That’s the ultimate flaw in the character construct of Jerry Smith. By being so unremarkable, he is easy to outwit and even easier to placate. He’s basically a sheep that herders can keep docile just by making sure there’s fresh grass to eat. While Rick Sanchez isn’t always the herder, he and others like him knows how to guide the sheep whenever it benefits him.

Even the Devil is not immune.

Nobody will ever admit they’re just a sheep. People will tell themselves whatever they have to in order to believe that their lives have greater meaning than they actually do. Jerry does this more than once throughout the show. People in real life do so when they carry themselves as the heroic underdogs of their own movie. More often than not, it doesn’t amount to much, which even Morty points out at one point.

Like it or not, most people who aren’t rich, beautiful, or well-connected will always have more in common with Jerry Smith than with any other character in “Rick and Morty.” The number of Jerrys in the world will always vastly outnumber the Ricks. A huge chunk of society is structured around having a vast population of unremarkable, but easily placated Jerrys.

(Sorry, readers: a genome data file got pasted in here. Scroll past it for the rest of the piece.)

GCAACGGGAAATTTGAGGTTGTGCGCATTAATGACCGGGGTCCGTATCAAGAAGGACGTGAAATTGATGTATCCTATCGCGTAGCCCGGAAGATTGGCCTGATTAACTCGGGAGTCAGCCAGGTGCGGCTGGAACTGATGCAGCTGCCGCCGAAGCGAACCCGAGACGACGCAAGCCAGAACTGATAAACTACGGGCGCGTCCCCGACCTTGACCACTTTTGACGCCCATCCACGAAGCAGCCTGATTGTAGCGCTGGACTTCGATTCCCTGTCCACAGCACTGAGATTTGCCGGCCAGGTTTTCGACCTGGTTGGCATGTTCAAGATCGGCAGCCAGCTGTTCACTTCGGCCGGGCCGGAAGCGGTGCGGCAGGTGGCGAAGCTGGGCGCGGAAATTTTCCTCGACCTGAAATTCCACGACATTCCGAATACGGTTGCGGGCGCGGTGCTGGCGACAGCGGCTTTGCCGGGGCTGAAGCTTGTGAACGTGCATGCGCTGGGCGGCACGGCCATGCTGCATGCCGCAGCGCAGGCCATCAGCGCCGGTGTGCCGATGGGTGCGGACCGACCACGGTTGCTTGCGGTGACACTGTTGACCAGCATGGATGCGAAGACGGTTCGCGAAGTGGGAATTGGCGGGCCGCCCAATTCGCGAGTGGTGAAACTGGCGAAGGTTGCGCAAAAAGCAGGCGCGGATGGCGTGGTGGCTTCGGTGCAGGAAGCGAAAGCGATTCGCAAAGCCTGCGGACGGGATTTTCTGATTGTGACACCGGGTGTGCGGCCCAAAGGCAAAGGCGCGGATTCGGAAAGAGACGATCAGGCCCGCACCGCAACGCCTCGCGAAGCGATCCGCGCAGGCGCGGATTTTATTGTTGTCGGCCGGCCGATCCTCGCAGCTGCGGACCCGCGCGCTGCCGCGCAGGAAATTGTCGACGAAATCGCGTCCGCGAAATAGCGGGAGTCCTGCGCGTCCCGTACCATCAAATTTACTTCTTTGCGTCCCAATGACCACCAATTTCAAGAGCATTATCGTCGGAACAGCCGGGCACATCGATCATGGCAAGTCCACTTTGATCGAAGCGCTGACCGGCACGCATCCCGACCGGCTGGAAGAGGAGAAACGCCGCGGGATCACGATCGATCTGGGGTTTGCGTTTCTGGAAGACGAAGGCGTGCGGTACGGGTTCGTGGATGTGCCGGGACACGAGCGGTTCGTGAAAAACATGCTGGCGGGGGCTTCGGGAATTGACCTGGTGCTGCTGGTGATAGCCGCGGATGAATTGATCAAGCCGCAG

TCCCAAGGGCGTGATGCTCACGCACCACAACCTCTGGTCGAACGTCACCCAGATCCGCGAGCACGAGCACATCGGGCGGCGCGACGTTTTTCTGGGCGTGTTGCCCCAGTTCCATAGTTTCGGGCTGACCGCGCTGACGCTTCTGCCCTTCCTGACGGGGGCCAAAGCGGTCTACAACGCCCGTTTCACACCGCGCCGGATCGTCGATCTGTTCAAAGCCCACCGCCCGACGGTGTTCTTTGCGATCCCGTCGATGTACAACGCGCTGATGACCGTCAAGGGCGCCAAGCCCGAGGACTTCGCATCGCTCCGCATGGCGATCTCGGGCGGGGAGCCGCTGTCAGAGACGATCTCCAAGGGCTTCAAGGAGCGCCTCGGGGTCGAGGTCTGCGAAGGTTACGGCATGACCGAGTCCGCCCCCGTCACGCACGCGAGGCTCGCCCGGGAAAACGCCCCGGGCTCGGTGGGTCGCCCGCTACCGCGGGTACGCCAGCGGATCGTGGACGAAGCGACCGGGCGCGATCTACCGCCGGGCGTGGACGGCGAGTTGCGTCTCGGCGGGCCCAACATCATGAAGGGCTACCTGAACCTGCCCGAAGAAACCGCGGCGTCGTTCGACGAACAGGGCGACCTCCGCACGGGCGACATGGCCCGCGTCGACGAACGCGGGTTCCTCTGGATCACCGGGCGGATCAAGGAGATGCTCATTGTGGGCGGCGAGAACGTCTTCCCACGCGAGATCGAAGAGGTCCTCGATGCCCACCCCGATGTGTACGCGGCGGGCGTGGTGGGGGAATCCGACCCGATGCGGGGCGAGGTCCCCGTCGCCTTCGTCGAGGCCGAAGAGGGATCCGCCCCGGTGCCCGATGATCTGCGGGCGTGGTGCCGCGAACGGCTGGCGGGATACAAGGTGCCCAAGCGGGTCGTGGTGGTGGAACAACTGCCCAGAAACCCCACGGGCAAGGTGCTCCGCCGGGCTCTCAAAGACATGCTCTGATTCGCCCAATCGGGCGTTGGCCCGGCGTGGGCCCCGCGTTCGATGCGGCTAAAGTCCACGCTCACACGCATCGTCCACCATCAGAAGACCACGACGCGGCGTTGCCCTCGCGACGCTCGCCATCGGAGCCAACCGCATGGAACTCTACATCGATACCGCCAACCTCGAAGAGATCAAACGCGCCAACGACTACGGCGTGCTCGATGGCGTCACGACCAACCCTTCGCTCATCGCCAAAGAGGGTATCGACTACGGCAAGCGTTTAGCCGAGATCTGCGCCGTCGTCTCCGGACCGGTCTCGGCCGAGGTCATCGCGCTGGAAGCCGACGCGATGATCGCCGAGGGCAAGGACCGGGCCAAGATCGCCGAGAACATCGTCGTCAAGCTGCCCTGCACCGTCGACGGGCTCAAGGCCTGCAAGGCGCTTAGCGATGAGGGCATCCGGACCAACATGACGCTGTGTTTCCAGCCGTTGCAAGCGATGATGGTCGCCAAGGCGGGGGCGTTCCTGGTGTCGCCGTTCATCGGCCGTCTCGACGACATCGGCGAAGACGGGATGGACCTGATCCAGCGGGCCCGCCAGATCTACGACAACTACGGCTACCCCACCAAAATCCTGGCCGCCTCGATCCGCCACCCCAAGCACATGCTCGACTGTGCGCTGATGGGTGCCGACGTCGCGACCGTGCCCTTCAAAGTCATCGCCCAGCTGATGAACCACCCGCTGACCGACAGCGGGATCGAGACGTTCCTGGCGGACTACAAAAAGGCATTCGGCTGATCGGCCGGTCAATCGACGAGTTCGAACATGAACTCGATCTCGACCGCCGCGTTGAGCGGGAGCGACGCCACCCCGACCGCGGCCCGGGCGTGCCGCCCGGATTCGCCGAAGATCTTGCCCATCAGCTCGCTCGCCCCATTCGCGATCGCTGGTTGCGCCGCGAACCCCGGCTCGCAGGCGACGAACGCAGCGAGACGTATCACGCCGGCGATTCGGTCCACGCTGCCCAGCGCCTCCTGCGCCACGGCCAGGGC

Whether we admit it or not, we are part of that system. We are the Jerrys who act as the cogs while the Ricks act as the operators. We don’t have the resources or genius of a Rick Sanchez so we can’t do much to subvert it. Even Rick can only do so much, even with his immense capabilities, which includes turning himself into a pickle.

It’s a bit depressing, but at the same time, there’s also a strange serenity that comes with the character of Jerry Smith. Even if he isn’t as capable as Rick or his family, he’s still someone who can find contentment and even peace in a chaotic world. Compared to Rick, whose famous catch-phrase masks his own inner pain, Jerry is probably happier overall, despite his meaningless lot in life.

Sometimes, ignorance is bliss, even if we’re oblivious to how ignorant we really are. In the long run, finding happiness will be easier for Jerry than it’ll ever be for Rick. For him, and the countless others who are just like him, the best recourse may be the same advice Rick often gives Morty.

Simply put, just don’t think about it.

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Filed under human nature, philosophy, psychology, Rick and Morty, television